Samantha Elauf was a teenager who loved clothes and applied to work in an Abercrombie & Fitch Kids store in her native Tulsa, Okla., in 2008. But Elauf, a Muslim, also happens to wear a headscarf. So she didn’t get the job.
No one — not even Abercrombie & Fitch — disputes that her hijab cost her the job offer. And the law, Title VII of the Civil Rights Act of 1964, states that an employer can’t deny employment based on an worker’s religious practice, unless accommodating it would prove terribly burdensome.
At the time, Abercrombie had a “no hats” policy for its sales associates. When the U.S. Supreme Court heard Elauf’s case on Feb. 25, Justice Ruth Bader Ginsburg summed up the religious exemption required of the company: “Title VII doesn’t require accommodating baseball caps, but it does require accommodating religious practice.”
So why did this case make it all the way to the Supreme Court?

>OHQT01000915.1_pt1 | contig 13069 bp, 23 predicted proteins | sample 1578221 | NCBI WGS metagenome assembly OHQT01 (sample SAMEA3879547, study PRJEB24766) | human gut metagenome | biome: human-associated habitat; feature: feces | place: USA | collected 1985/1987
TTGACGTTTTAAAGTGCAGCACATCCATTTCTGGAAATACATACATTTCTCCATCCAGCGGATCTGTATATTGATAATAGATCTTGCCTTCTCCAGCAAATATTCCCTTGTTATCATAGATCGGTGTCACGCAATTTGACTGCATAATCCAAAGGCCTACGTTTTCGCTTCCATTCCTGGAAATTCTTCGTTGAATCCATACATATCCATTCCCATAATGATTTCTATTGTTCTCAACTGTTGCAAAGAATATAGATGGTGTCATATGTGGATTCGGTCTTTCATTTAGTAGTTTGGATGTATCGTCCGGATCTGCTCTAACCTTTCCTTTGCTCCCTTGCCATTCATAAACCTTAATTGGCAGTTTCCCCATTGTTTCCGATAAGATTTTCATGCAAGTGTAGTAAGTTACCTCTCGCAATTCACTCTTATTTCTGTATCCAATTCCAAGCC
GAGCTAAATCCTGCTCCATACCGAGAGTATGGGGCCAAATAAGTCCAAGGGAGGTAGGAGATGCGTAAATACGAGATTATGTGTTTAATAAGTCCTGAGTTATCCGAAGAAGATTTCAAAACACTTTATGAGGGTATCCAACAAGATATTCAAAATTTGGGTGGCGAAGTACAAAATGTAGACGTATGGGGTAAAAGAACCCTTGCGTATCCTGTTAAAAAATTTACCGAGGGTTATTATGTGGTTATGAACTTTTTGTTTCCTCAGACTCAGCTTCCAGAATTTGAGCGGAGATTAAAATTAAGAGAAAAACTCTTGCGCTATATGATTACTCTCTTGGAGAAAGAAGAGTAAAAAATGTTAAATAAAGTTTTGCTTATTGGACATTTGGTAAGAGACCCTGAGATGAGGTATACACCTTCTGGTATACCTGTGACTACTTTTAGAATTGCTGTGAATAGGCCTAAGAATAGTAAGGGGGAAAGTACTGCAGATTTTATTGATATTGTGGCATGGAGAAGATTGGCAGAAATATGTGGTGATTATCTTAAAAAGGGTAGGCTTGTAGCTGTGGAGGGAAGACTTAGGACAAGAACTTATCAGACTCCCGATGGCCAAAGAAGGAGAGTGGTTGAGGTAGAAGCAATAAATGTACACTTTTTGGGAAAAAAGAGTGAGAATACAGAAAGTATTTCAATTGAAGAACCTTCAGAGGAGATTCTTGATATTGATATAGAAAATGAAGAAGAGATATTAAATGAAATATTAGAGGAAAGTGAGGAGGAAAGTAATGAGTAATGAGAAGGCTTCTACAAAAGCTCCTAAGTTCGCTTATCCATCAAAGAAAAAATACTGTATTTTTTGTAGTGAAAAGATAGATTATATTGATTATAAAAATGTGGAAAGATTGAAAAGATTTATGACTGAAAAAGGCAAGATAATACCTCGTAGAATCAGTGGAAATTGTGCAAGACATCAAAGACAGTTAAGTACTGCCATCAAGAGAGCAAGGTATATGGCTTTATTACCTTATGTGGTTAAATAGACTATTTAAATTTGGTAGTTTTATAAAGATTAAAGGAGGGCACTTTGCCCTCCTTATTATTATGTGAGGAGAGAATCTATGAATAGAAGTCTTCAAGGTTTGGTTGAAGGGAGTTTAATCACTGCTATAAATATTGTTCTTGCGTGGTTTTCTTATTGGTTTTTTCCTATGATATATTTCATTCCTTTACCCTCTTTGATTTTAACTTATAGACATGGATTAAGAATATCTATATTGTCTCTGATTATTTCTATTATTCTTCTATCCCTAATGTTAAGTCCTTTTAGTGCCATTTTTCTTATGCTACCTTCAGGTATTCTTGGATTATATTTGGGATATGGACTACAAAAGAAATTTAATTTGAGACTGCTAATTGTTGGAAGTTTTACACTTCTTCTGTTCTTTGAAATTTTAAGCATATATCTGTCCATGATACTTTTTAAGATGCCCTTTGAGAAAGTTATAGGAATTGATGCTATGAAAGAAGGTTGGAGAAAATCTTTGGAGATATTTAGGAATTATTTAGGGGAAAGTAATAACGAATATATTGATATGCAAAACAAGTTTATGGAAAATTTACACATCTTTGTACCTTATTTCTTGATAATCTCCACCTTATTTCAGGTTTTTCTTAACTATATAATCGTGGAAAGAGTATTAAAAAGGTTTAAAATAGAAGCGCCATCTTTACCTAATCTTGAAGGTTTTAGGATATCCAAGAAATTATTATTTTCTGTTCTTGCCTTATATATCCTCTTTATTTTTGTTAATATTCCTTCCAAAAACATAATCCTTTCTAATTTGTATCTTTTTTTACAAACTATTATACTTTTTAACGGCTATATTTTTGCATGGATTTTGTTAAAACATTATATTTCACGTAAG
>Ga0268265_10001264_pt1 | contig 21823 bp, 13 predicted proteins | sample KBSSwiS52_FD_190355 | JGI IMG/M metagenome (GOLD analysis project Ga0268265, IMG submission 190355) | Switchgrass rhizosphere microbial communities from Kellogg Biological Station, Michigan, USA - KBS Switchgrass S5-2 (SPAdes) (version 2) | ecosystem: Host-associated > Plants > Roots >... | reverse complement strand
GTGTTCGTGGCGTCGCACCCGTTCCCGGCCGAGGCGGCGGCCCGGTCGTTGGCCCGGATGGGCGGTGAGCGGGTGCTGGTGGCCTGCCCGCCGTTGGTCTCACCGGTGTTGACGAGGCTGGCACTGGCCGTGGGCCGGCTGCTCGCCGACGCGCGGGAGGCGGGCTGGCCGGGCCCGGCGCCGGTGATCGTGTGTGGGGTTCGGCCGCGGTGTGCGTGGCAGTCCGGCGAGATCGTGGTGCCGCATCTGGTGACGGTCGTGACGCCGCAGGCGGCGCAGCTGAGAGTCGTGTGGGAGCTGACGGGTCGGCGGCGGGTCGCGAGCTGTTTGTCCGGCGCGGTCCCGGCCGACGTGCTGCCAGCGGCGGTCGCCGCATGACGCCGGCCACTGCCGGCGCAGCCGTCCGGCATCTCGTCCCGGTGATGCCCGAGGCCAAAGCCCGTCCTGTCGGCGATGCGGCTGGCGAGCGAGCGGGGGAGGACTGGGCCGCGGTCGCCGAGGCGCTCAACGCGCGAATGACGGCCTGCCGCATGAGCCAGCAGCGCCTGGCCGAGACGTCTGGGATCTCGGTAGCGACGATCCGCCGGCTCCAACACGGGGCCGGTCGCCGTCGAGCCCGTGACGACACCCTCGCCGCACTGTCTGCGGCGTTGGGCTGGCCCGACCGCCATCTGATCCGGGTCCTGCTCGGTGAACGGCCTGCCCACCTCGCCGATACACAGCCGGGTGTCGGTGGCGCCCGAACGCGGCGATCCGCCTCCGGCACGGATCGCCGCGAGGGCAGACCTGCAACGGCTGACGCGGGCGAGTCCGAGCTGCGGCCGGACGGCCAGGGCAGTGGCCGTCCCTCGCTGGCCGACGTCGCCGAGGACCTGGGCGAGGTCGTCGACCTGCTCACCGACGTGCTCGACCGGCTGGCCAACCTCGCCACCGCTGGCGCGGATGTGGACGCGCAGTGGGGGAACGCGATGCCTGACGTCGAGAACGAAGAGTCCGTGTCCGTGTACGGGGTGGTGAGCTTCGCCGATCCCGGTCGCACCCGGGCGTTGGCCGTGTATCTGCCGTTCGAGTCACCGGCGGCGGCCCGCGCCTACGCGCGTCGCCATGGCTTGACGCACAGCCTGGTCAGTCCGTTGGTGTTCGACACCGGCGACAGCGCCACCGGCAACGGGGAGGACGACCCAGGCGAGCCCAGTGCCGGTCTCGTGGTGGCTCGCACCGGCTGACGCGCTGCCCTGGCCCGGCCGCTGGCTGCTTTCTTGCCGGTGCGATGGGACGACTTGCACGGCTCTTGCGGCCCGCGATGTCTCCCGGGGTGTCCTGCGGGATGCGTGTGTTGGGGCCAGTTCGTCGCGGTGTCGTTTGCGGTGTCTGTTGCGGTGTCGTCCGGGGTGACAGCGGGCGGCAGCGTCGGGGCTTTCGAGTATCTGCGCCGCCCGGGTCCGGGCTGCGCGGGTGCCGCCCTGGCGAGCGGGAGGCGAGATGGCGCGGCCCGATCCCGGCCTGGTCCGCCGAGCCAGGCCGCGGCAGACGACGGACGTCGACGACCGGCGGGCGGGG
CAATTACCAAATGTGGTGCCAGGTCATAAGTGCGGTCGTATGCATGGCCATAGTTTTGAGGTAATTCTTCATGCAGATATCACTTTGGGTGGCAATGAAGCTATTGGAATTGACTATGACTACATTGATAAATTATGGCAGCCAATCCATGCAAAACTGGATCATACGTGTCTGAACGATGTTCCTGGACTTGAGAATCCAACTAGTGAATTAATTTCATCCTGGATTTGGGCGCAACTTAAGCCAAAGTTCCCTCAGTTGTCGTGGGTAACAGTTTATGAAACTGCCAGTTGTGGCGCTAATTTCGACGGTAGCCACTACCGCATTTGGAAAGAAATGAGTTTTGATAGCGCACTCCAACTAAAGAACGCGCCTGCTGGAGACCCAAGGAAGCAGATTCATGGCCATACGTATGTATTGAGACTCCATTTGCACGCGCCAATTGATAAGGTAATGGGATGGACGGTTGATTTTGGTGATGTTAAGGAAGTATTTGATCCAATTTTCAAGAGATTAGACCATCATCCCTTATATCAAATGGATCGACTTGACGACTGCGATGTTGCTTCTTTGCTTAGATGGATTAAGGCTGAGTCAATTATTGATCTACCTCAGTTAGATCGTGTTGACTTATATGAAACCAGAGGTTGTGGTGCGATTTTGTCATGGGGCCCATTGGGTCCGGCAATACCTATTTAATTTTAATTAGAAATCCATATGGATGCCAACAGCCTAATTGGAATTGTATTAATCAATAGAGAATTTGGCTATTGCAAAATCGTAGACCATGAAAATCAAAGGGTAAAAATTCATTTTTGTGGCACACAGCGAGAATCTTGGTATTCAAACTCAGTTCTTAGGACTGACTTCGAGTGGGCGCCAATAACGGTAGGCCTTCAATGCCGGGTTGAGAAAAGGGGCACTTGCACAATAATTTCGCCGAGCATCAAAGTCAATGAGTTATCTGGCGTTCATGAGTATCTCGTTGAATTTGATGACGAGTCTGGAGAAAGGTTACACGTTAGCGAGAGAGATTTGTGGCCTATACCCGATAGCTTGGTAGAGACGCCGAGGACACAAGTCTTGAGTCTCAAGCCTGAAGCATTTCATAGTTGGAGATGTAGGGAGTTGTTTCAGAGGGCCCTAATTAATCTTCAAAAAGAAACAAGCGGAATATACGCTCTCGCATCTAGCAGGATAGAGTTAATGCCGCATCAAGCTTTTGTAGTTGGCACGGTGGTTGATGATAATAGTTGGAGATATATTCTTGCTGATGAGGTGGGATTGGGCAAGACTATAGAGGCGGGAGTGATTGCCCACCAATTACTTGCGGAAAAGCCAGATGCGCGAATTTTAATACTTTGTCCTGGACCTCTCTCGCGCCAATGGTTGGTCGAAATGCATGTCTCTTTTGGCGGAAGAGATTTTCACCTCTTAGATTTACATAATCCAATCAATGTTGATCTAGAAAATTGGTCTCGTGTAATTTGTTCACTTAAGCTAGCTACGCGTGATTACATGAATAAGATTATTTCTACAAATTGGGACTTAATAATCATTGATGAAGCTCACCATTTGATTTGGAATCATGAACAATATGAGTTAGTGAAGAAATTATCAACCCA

Elauf, though she won in a federal district court in 2011, lost in a federal appeals court in 2013. At the 10th U.S. Circuit Court of Appeals in Denver, the company’s argument — that it shouldn’t have had to give a religious accommodation because Elauf never asked for one — found traction.
Do we really want companies delving into an applicant’s religious practice in order to determine whether the person might want an accommodation, Abercrombie lawyer Shay Dvoretzky asked the justices on Wednesday.
“This will inevitably lead employers to stereotype,” he said.